Presentation on theme: "How Can Your Nurse Advisor Help You? Presented by (insert name of presenter here)"— Presentation transcript:
How Can Your Nurse Advisor Help You? Presented by (insert name of presenter here)
Role of Nurses recogniseHelp to recognise patients who have problems maintaining continence helpadviceOffer help and advice to patients and relatives
How to Recognise Patients with an Overactive Bladder Symptom assessment Medical history Physical examination Urinalysis Bladder diary Pad test Referral for medical evaluation and treatment
Symptom Assessment In total, how many times do you go to the toilet in a 24-hour period? How often do you go to the toilet during the day? How often do you wake to go to the toilet during the night? How often do you feel a strong and sudden desire to urinate? If you fail to go to the toilet in time, how much urine do you usually leak? Do you leak urine when you laugh, cough, sneeze, jump or run?
Medical History Other questions that your doctor/nurse might ask: History of previous surgery or radiotherapy involving the pelvic region Medications currently taking Main symptoms (complaints) Duration of symptoms
Referral for Further Evaluation and Treatment Patients are considered for referral if: Symptoms do not respond to initial treatment within 2-3 months Blood in urine without infection on urine test
Referral for Further Evaluation and Treatment Symptoms suggestive of bladder obstruction Evidence of unexplained neurologic or metabolic disease (e.g. renal failure, diabetes insipidus)
Management of Overactive Bladder Drug therapy Bladder training Incontinence pads and protective devices Bladder self-catheterization Pelvic floor exercises Biofeedback Review diet and food intake Skin care and cleanliness Surgery
Bladder Training A behavioural approach to the treatment of the overactive bladder, which is often used in combination with drug therapy.
Bladder Training Aims: Increase the time intervals between bladder emptying. Increase bladder capacity by teaching patients to resist and suppress the urge to pass urine.
Incontinence Pads and Protective Equipment Absorbent pads Dribble pouch Reusable underpants designed to carry disposable absorbent pads All-in-one briefs Chair and bed pads
Incontinence Pads and Protective Equipment do not treat These do not treat the cause of the problem. At best, they are a passive form of management for only one of the symptoms (i.e. urge incontinence).
Incontinence Pads and Protective Equipment temporary supplementary Ideally, incontinence pads should be used only as a temporary or supplementary measure while the results of drug therapy or bladder training come into effect.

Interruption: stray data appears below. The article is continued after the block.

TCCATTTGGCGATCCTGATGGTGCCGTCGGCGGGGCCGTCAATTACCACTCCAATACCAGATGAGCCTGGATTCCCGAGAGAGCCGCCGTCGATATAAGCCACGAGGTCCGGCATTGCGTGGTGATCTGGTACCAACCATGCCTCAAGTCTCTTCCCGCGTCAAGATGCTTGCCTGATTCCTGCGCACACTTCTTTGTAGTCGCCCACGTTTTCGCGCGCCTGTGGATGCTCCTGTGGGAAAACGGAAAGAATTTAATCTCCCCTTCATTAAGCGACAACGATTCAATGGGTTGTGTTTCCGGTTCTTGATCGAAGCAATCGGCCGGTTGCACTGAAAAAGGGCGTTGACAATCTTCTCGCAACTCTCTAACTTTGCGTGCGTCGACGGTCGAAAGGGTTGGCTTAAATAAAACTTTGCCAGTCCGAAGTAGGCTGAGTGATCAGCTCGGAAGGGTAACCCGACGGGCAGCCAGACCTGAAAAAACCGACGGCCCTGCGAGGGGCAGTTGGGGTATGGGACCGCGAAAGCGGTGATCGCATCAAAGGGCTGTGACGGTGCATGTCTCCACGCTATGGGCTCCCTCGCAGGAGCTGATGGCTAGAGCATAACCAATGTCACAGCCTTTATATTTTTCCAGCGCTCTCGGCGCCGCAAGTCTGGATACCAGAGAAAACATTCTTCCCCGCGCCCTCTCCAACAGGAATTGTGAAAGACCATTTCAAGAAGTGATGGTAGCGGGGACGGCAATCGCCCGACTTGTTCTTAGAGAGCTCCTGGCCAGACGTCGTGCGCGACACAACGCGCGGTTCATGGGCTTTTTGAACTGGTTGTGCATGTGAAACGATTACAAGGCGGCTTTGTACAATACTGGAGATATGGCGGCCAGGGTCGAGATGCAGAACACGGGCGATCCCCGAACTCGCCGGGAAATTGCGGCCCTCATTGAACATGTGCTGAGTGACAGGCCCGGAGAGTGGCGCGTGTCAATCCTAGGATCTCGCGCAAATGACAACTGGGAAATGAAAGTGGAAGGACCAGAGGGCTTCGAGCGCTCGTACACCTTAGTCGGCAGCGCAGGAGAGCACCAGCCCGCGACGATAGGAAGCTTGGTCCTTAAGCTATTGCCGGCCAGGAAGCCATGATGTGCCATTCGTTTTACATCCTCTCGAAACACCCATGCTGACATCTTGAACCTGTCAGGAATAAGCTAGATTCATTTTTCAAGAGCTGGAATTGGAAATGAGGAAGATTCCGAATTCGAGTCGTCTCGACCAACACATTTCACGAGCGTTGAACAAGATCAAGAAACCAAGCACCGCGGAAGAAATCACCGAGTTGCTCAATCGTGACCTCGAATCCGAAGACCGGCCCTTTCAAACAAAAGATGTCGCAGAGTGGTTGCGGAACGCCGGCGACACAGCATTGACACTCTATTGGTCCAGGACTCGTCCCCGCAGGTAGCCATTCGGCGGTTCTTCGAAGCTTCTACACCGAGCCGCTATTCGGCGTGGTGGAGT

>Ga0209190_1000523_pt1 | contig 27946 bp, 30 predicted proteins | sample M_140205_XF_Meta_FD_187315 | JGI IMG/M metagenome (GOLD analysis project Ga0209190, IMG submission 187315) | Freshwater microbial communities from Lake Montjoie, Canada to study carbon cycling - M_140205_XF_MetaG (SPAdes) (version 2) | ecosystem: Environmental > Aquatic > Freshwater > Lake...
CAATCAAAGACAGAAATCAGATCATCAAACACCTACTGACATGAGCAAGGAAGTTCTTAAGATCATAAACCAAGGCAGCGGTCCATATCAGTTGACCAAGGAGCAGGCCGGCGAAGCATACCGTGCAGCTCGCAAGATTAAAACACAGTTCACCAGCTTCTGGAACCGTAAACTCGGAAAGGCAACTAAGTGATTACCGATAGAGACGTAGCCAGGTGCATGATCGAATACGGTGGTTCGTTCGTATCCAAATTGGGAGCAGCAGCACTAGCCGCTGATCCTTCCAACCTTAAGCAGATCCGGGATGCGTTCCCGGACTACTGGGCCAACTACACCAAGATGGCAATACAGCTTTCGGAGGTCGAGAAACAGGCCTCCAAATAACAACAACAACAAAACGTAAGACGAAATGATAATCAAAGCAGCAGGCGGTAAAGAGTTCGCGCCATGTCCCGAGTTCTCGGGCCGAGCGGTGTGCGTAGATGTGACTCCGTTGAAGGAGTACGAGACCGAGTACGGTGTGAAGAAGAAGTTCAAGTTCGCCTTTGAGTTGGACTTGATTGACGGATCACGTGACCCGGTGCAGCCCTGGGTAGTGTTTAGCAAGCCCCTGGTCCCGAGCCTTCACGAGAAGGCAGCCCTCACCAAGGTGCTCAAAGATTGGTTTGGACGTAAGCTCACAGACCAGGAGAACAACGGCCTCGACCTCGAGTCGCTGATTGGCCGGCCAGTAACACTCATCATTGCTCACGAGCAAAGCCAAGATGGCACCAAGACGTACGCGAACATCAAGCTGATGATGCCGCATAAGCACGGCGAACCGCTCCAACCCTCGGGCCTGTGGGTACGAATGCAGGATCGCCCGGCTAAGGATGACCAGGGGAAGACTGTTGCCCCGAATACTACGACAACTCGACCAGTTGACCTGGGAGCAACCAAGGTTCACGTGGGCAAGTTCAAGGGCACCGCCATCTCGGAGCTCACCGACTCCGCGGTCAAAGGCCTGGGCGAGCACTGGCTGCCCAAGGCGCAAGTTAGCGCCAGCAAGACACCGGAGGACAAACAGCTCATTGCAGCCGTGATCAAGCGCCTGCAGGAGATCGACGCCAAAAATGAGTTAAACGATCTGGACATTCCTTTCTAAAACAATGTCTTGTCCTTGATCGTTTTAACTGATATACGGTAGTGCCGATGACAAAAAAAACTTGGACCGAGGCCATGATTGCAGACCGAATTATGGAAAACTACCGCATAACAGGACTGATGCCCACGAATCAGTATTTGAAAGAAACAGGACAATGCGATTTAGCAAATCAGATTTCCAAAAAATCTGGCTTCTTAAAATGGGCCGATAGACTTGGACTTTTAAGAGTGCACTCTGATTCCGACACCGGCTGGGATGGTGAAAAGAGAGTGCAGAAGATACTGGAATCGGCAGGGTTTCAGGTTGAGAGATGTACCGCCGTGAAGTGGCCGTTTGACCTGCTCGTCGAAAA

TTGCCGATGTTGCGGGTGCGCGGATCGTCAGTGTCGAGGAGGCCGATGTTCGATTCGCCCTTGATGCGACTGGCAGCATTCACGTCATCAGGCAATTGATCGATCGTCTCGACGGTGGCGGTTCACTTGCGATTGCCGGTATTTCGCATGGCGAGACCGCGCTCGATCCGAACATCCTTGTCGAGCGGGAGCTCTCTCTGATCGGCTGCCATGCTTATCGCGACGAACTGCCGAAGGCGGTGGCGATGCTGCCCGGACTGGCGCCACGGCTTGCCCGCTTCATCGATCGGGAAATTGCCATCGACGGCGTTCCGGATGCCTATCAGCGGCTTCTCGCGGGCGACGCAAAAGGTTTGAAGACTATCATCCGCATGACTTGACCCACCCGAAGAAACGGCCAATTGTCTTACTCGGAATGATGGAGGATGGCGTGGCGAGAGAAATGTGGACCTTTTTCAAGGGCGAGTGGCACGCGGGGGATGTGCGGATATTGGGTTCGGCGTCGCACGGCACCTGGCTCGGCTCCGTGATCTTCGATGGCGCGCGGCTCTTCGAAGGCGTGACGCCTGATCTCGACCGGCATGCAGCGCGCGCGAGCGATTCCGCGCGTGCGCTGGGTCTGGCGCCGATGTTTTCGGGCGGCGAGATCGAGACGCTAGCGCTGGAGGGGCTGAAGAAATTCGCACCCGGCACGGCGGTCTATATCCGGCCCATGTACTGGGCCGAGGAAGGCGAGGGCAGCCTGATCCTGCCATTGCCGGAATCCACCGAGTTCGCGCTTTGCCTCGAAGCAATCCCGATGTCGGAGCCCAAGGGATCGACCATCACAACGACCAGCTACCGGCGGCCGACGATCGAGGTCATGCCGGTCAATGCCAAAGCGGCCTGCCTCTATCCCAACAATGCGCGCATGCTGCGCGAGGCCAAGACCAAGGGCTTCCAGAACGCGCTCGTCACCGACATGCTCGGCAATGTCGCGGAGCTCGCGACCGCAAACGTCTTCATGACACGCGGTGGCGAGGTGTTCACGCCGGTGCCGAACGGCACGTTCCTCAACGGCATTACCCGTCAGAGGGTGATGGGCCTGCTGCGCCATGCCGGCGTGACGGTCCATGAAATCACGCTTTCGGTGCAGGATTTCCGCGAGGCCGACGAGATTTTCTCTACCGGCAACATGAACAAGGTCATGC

Bladder Catheterization will not be adequateFor some patients, drug therapy and bladder training will not be adequate to manage their symptoms. For example, patients with a spinal cord injury may be unable to empty their bladder completely.
Pelvic Floor Exercises Locate pelvic floor muscles Squeeze pelvic floor muscles as tightly as possible for a few seconds (maximum of 10 seconds) Relax completely for at least 10 seconds Repeat, as recommended by physician/ continence advisor
BiofeedbackBiofeedback Aim: Helps patient identify the correct muscle for performing Kegel exercises
Review Diet and Fluid Intake Some patients will try to reduce the risk of leakage by restricting their fluid intake.
Review Diet and Fluid Intake irritate the bladder However, drinking too little results in concentrated urine, which itself can irritate the bladder.
Review Diet and Fluid Intake Therefore, it is important that patients are encouraged to drink appropriate amount of fluids.
Review Diet and Fluid Intake Reduce Reduce consumption of: Caffeine (i.e. tea and coffee) Carbonated soft drinks Alcoholic drinks
Skin Care and Cleanliness Tips: The skin around the perineum and groin needs to be cleaned whenever the area becomes soiled with urine and faeces.
Skin Care and Cleanliness Tips: Do not over powder as this will cause caking.
Skin Care and Cleanliness Tips: Do not use alcohol based products which will cause over- drying of the skin.
Good Bladder Habits Step 1 Step 1: Maintain appropriate fluid intake Step 2 Step 2: Practice good toilet habits Step 3 Step 3: Maintain good bowel habits Step 4 Step 4: Exercise of pelvic floor muscles
Step 1 Maintain appropriate fluid intake 6 - 8 glasses of water per day, unless contrary to doctor’s advice. Limit intake of caffeine, i.e. coffee, soft drinks or tea Limit intake of alcohol as it increases urine production
Step 2 Practice good toilet habits Allow plenty of time to empty the bladder Ensure bladder is completely empty each time urine is passed Avoid going to the toilet “just in case” as this results in the bladder developing a smaller capacity
Step 3 Maintain good bowel habits Maintain regular bowel movements and avoid constipation
Step 4 Exercise pelvic floor muscles Exercise pelvic floor muscles regularly Keep weight down Obesity puts an additional stress on the pelvic floor muscles